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Articles about legal technology, legal operations, e-discovery and other related matters of interest.

Federal Mandatory Initial Discovery Pilot Program Cheatsheet (Infographic)

Coming to a court near you? An infographic overview of the Mandatory Initial Discovery Pilot (MIDP) being tested by federal judges in Illinois and Arizona.

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Attorney-Client Privilege Covers Discovery From In-House Litigation Support Staff

Discovery from in-house corporate litigation support staff is generally protected by the attorney work product doctrine and the attorney-client privilege.

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Does Employer Have a Duty to Preserve Employee’s Personal Cloud Storage

Depending on court, duty to preserve data in employee's personal cloud may arise if employer has "practical ability" access it or a "legal right" to info.

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Civil Discovery in Federal Court– Hello Rocket Docket?

Federal courts in Arizona and Illinois are testing the Mandatory Initial Discovery Pilot requiring accelerated discovery in civil cases.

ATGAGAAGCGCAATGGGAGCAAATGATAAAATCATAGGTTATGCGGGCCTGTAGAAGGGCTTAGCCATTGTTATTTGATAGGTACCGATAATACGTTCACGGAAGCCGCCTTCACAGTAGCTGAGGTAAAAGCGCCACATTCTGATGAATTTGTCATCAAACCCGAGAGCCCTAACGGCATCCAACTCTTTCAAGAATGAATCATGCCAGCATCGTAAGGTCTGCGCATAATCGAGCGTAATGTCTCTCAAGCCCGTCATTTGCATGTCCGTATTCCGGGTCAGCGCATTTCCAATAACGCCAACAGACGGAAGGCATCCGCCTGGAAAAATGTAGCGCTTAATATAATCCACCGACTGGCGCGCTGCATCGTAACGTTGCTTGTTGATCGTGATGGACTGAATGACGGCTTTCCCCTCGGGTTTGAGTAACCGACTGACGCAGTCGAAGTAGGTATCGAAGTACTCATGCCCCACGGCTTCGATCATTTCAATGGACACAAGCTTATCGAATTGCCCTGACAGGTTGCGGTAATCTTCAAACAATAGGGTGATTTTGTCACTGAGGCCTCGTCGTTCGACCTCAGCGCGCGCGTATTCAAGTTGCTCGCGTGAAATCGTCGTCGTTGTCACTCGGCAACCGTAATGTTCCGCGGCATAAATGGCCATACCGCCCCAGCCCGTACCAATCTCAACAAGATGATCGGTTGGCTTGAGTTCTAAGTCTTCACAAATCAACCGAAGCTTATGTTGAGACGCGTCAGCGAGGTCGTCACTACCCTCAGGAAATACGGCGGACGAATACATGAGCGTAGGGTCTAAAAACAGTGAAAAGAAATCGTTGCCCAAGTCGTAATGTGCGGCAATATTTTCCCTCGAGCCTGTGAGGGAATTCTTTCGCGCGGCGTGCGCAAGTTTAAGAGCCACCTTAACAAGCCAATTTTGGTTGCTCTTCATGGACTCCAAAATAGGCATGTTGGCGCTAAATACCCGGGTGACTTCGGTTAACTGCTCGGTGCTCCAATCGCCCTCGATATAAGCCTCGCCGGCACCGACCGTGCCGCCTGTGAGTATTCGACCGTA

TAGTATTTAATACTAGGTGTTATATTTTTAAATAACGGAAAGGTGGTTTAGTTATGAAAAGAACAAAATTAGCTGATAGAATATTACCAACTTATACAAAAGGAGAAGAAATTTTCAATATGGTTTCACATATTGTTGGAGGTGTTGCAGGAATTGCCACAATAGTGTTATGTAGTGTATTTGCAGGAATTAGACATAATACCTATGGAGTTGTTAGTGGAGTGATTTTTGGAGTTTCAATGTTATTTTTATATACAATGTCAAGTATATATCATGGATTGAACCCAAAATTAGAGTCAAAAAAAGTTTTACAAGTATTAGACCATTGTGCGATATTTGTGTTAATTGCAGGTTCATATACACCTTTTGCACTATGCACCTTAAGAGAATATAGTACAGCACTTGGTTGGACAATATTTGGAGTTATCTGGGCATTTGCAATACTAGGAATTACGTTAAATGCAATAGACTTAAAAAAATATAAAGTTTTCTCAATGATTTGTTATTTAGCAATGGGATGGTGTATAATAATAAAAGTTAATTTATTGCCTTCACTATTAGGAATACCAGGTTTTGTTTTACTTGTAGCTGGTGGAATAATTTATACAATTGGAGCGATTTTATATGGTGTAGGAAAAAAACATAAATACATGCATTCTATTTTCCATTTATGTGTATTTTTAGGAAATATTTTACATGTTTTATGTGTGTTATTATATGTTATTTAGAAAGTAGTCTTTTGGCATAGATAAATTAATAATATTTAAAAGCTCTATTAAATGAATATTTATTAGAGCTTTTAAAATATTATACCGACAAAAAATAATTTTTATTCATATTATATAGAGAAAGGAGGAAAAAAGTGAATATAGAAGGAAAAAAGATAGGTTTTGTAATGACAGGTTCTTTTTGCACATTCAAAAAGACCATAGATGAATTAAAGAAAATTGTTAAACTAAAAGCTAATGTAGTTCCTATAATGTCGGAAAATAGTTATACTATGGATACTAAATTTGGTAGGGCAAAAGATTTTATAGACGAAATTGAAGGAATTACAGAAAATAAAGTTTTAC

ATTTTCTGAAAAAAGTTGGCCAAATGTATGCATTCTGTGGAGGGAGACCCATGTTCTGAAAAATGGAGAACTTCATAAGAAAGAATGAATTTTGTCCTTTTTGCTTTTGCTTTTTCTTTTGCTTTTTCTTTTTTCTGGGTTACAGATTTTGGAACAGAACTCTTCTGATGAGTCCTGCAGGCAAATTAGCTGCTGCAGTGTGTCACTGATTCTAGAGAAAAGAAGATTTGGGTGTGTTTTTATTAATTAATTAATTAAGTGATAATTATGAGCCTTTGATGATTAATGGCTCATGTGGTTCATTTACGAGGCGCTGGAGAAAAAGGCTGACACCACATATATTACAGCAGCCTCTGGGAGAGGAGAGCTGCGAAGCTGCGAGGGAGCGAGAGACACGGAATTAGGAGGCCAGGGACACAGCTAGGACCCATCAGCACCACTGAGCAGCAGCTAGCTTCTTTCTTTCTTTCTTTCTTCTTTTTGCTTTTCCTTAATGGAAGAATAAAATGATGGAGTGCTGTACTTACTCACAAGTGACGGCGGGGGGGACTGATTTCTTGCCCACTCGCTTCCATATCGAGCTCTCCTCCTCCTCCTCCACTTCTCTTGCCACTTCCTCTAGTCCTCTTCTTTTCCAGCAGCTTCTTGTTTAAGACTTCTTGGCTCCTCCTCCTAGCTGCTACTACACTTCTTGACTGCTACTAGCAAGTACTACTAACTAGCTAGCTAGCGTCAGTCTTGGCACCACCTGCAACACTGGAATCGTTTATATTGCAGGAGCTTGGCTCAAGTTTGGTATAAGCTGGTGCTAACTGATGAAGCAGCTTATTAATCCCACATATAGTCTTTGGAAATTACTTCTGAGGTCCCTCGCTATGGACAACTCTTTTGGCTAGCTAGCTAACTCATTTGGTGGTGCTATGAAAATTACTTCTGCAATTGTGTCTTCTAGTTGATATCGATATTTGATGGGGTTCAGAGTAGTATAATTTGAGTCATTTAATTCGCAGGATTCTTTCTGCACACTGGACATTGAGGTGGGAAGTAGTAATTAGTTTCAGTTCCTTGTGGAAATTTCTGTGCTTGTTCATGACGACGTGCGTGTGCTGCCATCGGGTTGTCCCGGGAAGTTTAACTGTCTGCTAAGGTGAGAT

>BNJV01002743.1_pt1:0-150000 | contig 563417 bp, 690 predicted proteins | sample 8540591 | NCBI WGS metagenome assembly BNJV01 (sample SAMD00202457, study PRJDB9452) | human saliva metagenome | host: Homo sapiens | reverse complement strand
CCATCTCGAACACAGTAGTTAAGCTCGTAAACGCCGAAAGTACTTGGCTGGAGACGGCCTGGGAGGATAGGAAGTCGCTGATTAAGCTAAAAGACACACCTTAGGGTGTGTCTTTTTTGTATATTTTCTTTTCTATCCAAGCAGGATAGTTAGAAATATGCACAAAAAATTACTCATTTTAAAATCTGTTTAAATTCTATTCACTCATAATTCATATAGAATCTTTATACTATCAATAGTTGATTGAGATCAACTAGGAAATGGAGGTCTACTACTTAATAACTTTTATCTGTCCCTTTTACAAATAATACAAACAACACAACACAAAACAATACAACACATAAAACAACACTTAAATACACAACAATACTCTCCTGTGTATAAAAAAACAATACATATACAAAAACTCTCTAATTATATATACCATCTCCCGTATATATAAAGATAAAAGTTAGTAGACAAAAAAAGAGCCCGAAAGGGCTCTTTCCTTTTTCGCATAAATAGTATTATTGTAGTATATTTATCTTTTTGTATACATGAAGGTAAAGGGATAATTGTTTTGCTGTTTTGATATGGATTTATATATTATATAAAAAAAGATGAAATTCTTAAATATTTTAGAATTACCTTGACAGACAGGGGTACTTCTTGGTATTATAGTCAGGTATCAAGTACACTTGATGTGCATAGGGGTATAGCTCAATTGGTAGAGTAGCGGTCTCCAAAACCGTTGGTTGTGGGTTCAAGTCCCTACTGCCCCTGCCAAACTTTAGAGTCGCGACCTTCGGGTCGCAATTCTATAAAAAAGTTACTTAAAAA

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At a Glance: Lawyers’ Duty of Technology Competence By State [Infographic]

Professional Conduct Rules in more than 25 states require attorneys to keep up with technology as part of the duty of competent representation.

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Sampling: More Than Just an Annoyance at Costco

An overview of how random and statistical sampling is used in e-discovery and document review projects to save time, effort and money.

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A Discovery Dispute Makes the Big Time (SCOTUS!)

The United States Supreme Court weighs in on sanctions for discovery misconduct. But, does it mean anything for e-discovery enthusiasts?

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Discovery of Salesforce.com (and SaaS) Data in Civil Litigation

Salesforce.com and SaaS data preservation must be confirmed and attorneys must understand technology to ensure compliance with discovery obligations.

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Does Parent Company Have Duty to Ensure Subsidiary Preserves Documents?

Some courts hold that parent companies with sufficient control over subsidiaries may have duty to ensure preservation of subsidiary's documents and ESI.

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You Subpoenaed My Documents, Shouldn’t You Pay for Them?

In federal litigation responding party is generally responsible for subpoena costs. However state statutes or rules may shift costs to requesting party.

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